DRAFT PICKS: Autumn, a great time for beer
Autumn is a great time for tasting some of the more creative offerings worked up at breweries around the country.
Almost every brewer aims at some form of special autumn beverage — resplendent with the pumpkin and sweet spicy tastes of the season.
There are a lot of them.
The style guidelines manual of the Beer Judge Certification Program classifies many autumn beers infused with pumpkin flavors as “Spice, Herb, or Vegetable Beer.”
The guidelines suggests “The character of the particular spices, herbs and/or vegetables should be noticeable in the aroma; however, note that some (e.g., ginger, cinnamon) have stronger aromas and are more distinctive than others (e.g., some vegetables) — allow for a range of character and intensity from subtle to aggressive.”
The guidelines go on to suggest “Some malt aroma is preferable, especially in dark styles.
“Hop aroma may be absent or balanced, depending on the style. The spice, herb, or vegetable should add an extra complexity to the beer, but not be so prominent as to unbalance the resulting presentation.”
And as for taste ...
“As with aroma, the distinctive flavor character ... should be noticeable, and may range in intensity from subtle to aggressive.”
So, the style door is basically left wide open.
I would suggest there is a simple recipe for quality when brewing these types of flavorful beers.
There are those who use carefully selected raw materials — spice, herb and vegetable. Then there are those who use flavored syrups.
I think the difference is noticeable.
One generally is more subtle, the other is more “in your face.”
I love the wonderful beer offerings which are released at this time of year. I think it creates a tone and mood for the holidays to come.
There is so much brewers can do with beer. Autumn simply offers an entire season to get really, REALLY expressive.
Autumn also is a great time for some cool things going on around the extended neighborhood.
On Thursday, Oct. 2, there will be a Oktoberfest Craft Beer Tasting out at St. Ives from 6 - 8 p.m.
Those attending can enjoy samplings of Sam Adams Fat Jack, New Holland Ichabod, Hofbräu Oktoberfest, Tri City Brewing Oktoberfest and Sierra Nevada Flipside.
Each will be paired with small plates of goodies designed to bring out the flavors of the craft beers.
For more information or reservations call (231) 972-4837 ext. 231
This event is open to the public.
Chimay Première (Red) Bières de Chimay S.A. Belgium
At a recent beer tasting, Chimay Premiere (Red) was by far and away the most widely popular around the table.
Brewed in Belgium, Chimay Red —or Premiere — is a Dubbel weighing in at 7 percent ABV — a touch less than the other Chimay offerings.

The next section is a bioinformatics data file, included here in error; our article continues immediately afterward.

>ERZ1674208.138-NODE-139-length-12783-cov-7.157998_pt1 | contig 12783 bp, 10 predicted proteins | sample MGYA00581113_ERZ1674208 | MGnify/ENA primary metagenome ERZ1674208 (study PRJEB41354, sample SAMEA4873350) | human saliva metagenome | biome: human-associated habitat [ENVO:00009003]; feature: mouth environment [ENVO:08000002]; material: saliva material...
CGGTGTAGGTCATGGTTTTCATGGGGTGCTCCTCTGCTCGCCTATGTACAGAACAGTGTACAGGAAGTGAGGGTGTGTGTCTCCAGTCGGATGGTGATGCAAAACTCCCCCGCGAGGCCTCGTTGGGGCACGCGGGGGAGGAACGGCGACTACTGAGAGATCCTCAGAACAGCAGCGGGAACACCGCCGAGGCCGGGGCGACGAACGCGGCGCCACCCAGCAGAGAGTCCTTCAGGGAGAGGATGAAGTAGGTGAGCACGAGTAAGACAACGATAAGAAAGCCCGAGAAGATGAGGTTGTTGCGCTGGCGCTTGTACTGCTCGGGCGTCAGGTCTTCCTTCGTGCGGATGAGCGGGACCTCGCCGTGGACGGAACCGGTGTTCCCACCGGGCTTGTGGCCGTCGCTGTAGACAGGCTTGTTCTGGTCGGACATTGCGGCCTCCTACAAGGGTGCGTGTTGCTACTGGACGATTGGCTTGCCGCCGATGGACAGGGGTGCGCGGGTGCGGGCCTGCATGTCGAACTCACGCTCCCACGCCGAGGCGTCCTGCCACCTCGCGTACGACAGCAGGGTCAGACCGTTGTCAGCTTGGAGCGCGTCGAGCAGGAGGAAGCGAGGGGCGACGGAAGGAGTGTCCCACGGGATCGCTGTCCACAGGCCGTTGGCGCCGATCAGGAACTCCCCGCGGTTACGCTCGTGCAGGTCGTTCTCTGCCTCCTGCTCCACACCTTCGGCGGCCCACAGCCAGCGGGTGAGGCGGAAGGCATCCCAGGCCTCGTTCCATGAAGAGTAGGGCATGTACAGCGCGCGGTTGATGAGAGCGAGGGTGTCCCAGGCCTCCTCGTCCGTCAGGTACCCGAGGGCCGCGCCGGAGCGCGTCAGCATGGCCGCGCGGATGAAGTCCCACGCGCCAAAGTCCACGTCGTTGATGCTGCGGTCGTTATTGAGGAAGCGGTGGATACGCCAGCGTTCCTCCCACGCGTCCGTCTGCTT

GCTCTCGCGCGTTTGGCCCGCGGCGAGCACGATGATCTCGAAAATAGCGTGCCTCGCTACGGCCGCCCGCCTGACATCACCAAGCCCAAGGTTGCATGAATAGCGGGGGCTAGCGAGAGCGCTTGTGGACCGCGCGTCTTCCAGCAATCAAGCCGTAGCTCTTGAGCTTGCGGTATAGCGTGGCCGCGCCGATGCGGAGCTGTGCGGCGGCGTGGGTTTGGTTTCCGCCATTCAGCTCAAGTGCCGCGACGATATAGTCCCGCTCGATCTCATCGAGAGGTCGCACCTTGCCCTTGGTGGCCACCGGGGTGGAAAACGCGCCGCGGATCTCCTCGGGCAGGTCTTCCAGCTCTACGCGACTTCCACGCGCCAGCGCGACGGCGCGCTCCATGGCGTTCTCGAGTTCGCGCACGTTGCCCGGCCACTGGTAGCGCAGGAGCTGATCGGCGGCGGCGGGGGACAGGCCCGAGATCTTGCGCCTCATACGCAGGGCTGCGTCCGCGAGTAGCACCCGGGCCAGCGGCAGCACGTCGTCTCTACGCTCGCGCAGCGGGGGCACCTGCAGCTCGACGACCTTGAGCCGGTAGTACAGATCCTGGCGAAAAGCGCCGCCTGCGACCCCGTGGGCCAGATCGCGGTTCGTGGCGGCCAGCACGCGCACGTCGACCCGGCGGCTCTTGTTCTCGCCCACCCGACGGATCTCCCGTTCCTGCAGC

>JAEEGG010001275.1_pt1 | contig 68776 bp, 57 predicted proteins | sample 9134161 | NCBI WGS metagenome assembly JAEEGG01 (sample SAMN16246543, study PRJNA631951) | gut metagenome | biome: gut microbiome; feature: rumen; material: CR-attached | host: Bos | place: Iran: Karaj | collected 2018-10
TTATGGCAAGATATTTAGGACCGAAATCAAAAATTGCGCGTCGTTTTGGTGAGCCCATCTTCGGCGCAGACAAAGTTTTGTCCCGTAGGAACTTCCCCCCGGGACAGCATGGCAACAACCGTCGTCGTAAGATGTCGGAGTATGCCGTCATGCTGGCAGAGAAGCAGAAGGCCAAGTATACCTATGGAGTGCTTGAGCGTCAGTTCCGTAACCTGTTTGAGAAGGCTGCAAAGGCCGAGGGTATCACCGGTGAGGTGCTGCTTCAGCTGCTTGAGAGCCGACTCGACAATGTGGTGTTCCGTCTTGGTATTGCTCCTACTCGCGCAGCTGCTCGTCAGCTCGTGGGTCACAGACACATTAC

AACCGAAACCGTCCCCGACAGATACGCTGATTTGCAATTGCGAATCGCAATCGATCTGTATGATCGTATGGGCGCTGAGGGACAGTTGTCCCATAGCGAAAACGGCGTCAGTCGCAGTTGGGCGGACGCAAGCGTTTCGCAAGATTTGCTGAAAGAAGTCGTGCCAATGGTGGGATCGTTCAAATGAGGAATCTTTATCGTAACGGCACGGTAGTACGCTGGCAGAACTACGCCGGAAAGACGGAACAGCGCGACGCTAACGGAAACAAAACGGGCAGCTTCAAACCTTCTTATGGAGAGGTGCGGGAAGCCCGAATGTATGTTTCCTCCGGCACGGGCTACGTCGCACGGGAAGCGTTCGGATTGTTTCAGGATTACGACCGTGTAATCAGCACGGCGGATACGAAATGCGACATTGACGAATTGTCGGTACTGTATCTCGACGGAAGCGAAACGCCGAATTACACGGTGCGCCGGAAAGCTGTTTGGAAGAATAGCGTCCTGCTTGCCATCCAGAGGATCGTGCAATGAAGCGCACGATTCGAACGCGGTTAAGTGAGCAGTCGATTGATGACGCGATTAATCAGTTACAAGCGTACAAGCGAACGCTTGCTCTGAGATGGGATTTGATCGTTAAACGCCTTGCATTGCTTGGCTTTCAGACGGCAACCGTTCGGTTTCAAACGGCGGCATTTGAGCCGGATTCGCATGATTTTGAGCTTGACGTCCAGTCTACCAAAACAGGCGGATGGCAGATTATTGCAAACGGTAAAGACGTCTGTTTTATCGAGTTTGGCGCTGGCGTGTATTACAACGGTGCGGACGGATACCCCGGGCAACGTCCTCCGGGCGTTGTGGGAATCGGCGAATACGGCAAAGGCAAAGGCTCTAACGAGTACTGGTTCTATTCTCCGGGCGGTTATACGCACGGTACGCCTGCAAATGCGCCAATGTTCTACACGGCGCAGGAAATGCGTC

This wonderful monastic ale pours a beautiful dark amber red color, with a very substantial head.
It smells like Belgian yeast, caramel, prunes and raisins.
Chimay has a full-bodied tastes of caramel, toffee, dark fruits, honey and toasted bread. Some of the tones are well hidden, so this brew is worthy of dedication to purpose and meditation on the meaning of good beer!
Chimay Red is definitely one of my favorites, although many would say it has already become “common place.”
This one has a fairly thin body, with a small amount of carbonation and a fairly creamy mouthfeel.
Just a note — This is a true monastic beer and carries the appropriate label as such.
To be a true monastic beer the following qualifications must be met:
- The beer must be brewed within the walls of a Trappist monastery, either by the monks themselves or under their supervision;
- The brewery must be of secondary importance within the monastery and it should witness to the business practices proper to a monastic way of life;
- The brewery is not intended to be a profit-making venture. The income covers the living expenses of the monks and the maintenance of the buildings and grounds. Whatever remains is donated to charity for social work and to help persons in need; and
- Trappist breweries are constantly monitored to assure the irreproachable quality of their beers.
Fuego Del Otono, Autumn Fire Jolly Pumpkin Dexter
This was the least favorite brew at a beer tasting recently. No one at the table liked this Jolly Pumpkin offering — I did.
BUT, truth be known, it is ...um ...er ... different.
Autumn Fire pours orange, almost clear, with just a touch of head.
It has a distinctly sour-esque smell with tones of spice kicking around throughout.
I think the sourness scent is less evident on tasting, but it certainly does express a medium level sourness. (The “medium level” is my opinion. Others at the table said it was just plain vinegery!)
I think there is a refreshing spiciness in the tasting.
Like most “sour” beers, those bottle aged, you have to be careful on opening since this is highly carbonated.
It is quite a dry beer — it is sour, but what my grandson would call “pleasantly sour.”
Jolly Pumpkin is a brewery that practices open fermentation, oak barrel aging and bottle conditioning.
The brewers employ open fermentation vessels, a very traditional type of vessel that allows for the fullest flavor development of the ales. Special brewing yeast work their wonders, creating alcohol, carbon dioxide and a whole host of complex flavors in the process. At the end of fermentation the yeast is harvested off the top of the fermentation vessel and stored for re-pitching into subsequent beers.